Steven Pifer, a senior fellow at Brookings, writes “The West, including the United States, needs to get serious about assisting Ukraine if it does not wish to see the situation deteriorate further. That means committing real money now to aid Ukraine’s defense.”
He’s dead wrong. No matter who is in the right or wrong in Ukraine, the U.S. shouldn’t intervene further. It shouldn’t have intervened in the first place.
Escalation by the U.S. and European powers will make matters worse. As a general rule, U.S. interventions make matters worse and fail to achieve even their advertised goals, about which one may also be rightly skeptical. See, for example, this 1994 article arguing a case for the futility of U.S. interventions.
U.S. interventions tend to intensify wars, resulting in more and worse civilian casualties and refugees, more and greater destruction, and more and greater military casualties.
U.S. interventions result in a more powerful state at home. Wars and related interventions on any scale establish precedents for greater powers of the state. The idea of using the state to eradicate or ameliorate evils takes root. This idea leads to government that knows no ideological limits, because evils are everywhere both here and abroad. As time passes, the state then applies its enhanced powers in whatever spheres of American life turn out to be politically favorable. The result after many interventions and decades is a warfare-welfare-regulatory state, a spying-police state, and a state with a massive propaganda apparatus. The departments of the federal government control every significant sector of American life.
Intervention after intervention by government embeds the idea that we the people need the government for the sake of our safety and security. This is a totally false idea.
In the case of Ukraine, U.S. intervention over the past has already gone wrong. (There is evidence that U.S. intervention goes back for 70 years.) It has led to sanctions on Russia. This policy is completely wrong. Confrontation with Russia is completely against the interests of Americans. What good does it do to create a world of hostile relations, a world divided, a world with some nations cut off and isolated from others, and a world in which great powers are rivals over a set of lesser nations? The benighted policy of sanctions has already resulted in inducing Russia to solidify relations with China, Greece, Turkey and Iran. As such state-to-state actions go in this world of states, these moves are not remarkable; but in a context in which the U.S. regards these new economic and military relations as hostile, we are seeing the genesis of Cold War II. This is bad, and it’s the direct result of U.S. intervention in Ukraine, the U.S. position on Ukraine and the sanctions on Russia. These sanctions are really unthinkable.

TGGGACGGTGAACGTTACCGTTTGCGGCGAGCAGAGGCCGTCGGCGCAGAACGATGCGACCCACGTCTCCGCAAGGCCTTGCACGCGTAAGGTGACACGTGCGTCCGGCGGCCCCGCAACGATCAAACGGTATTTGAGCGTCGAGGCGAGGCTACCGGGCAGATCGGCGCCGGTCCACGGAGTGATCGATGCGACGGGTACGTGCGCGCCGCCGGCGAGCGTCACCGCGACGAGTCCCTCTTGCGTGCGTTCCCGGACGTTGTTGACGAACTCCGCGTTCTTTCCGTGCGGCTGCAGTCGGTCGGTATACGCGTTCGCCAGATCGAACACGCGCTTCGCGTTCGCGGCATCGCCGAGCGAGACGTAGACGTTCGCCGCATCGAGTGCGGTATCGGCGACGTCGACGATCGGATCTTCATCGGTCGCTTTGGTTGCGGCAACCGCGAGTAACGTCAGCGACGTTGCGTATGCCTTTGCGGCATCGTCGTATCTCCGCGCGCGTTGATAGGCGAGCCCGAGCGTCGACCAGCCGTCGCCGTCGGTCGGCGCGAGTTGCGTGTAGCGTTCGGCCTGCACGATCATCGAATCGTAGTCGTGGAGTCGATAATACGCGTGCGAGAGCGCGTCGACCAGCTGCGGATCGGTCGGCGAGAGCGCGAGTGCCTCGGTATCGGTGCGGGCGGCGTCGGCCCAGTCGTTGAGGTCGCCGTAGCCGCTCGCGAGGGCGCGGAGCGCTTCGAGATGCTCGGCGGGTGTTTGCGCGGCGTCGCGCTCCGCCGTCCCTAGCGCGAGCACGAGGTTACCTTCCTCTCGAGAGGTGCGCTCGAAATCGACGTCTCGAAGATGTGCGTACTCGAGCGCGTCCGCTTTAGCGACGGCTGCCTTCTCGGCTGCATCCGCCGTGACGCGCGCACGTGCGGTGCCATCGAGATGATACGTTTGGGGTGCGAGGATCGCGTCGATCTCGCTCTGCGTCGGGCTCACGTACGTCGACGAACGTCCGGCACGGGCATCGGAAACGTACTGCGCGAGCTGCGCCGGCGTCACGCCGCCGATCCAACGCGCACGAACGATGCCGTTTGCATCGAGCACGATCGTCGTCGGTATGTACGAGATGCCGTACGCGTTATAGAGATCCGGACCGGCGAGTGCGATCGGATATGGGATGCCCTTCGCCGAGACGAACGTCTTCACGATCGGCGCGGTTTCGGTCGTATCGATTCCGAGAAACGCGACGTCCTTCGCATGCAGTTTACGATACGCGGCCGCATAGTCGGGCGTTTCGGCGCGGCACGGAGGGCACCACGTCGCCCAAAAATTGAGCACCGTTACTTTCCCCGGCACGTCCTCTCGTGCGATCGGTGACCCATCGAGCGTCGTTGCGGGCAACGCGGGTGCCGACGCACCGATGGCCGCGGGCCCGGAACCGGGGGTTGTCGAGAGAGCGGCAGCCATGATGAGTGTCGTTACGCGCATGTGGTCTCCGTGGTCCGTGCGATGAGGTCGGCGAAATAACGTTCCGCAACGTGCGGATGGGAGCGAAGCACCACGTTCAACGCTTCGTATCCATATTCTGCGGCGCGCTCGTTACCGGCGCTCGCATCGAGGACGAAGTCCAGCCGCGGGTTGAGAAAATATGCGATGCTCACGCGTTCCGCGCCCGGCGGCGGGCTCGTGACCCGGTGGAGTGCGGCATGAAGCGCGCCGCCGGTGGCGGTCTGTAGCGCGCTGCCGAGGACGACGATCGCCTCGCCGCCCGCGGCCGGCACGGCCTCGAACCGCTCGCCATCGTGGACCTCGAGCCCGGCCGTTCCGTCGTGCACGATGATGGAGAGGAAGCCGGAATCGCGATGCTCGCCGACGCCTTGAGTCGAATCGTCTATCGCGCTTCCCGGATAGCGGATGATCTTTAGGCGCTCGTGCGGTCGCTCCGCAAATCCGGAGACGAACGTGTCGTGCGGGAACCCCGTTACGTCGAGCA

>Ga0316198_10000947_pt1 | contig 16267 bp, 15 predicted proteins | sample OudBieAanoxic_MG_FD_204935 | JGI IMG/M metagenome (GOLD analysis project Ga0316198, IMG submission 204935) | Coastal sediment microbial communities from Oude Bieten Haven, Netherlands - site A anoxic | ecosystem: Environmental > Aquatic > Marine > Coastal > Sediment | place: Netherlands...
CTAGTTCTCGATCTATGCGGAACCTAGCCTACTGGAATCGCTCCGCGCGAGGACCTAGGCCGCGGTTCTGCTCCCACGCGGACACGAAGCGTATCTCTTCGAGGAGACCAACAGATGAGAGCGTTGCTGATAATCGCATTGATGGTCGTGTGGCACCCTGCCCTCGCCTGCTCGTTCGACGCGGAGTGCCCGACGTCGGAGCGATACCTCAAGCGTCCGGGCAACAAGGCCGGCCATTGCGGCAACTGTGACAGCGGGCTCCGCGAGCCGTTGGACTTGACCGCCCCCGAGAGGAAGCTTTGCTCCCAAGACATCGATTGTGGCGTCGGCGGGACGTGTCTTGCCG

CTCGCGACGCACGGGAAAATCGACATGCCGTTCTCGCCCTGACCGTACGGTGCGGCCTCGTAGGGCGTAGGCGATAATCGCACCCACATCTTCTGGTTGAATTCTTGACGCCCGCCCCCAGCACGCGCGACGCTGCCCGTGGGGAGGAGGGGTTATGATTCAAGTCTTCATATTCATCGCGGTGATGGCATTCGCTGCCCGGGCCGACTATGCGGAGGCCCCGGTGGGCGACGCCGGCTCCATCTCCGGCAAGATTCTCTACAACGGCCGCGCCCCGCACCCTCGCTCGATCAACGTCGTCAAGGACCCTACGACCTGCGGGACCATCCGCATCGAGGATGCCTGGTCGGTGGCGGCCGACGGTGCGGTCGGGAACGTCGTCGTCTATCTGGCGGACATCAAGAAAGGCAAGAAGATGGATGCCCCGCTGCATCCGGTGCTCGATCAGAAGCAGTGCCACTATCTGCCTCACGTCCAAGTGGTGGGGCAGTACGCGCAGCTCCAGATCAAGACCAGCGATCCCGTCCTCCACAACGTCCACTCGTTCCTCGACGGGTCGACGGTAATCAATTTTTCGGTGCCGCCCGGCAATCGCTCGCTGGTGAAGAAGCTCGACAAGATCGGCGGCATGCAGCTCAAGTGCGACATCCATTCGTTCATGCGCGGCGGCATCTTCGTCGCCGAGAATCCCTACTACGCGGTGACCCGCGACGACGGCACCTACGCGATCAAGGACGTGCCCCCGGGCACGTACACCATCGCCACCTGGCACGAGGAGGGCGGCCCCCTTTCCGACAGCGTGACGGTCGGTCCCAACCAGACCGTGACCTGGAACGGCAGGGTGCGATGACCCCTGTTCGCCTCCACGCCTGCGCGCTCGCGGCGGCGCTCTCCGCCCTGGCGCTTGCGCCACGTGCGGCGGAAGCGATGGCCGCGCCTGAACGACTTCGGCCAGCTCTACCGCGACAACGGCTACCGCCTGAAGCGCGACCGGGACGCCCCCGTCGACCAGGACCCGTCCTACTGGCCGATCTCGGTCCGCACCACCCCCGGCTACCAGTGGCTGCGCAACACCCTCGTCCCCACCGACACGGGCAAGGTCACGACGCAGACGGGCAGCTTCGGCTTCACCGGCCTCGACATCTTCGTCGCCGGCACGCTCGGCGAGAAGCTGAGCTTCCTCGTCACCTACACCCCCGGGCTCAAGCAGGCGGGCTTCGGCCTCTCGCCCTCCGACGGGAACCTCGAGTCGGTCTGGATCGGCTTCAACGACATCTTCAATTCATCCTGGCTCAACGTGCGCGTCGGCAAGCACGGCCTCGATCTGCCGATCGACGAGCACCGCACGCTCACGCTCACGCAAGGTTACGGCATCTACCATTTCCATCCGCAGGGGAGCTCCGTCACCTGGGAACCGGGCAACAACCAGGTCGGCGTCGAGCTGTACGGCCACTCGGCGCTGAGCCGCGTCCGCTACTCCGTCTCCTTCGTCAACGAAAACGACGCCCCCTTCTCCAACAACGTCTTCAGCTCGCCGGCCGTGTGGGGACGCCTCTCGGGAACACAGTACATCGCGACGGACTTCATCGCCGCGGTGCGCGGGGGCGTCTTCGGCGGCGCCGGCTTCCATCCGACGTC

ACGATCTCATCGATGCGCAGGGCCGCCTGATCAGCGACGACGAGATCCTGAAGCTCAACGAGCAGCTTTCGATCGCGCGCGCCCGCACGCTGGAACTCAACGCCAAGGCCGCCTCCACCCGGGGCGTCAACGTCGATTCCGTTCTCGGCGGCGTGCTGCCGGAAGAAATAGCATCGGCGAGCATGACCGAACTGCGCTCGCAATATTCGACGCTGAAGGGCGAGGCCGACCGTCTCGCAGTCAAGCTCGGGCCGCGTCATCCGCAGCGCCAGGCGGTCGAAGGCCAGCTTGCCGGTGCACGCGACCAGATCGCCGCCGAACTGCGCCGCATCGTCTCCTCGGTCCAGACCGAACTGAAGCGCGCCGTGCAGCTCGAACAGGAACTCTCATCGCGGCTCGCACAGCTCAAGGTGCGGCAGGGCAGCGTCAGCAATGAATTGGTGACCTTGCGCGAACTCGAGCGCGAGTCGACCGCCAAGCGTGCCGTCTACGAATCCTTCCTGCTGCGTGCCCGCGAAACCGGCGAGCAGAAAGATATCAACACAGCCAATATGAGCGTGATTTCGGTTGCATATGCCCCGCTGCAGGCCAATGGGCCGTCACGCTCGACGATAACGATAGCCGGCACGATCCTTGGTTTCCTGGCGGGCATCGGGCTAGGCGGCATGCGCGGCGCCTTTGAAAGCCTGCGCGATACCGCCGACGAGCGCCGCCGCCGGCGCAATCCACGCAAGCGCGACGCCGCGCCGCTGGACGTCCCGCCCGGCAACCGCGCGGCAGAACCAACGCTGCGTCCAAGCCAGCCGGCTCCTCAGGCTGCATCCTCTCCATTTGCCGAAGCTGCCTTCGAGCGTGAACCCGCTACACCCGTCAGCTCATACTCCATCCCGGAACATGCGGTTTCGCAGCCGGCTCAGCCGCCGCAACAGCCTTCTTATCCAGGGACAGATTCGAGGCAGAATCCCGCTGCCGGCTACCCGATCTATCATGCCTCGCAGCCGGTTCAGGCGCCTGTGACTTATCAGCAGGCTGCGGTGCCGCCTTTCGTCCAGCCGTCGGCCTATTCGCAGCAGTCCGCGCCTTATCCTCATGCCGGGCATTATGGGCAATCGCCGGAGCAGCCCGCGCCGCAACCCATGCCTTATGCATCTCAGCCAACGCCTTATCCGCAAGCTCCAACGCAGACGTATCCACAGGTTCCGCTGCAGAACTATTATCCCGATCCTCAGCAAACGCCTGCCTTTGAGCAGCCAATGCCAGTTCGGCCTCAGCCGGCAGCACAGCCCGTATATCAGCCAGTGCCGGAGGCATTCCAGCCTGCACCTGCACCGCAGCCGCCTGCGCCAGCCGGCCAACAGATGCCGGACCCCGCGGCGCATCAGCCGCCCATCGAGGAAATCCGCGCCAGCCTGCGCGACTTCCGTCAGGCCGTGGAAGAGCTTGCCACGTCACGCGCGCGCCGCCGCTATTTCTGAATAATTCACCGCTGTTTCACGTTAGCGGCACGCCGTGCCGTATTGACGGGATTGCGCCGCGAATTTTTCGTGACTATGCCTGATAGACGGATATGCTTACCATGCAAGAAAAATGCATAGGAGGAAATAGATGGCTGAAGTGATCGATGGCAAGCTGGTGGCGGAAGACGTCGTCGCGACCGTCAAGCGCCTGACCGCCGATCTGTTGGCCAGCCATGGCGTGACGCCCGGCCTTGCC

Advice like that of Steven Pifer, which seeks to expand the U.S. role in Ukraine into military confrontation with Russia, could not be more wrong. Its main result will be to escalate the conflict into one between two major powers. The Ukrainian people, east, west, north and south, will suffer.
The two sides are both going outside for help, as often happens in civil wars. The U.S. should stop being one of those outsiders providing aid, arms or help to one of the battling sides. This recommendation does not hinge on Russia’s actions. It doesn’t hinge on Crimea, on the downing of MH17, or on Russian tanks, artillery or personnel, volunteers or regulars. It doesn’t hinge on borders, the history of Ukraine and Russia, Neo-Nazis, democracy, or perceived rights and wrongs. Non-intervention is based on the idea that the U.S. government should not be in the business of righting evils that it identifies, domestic or foreign.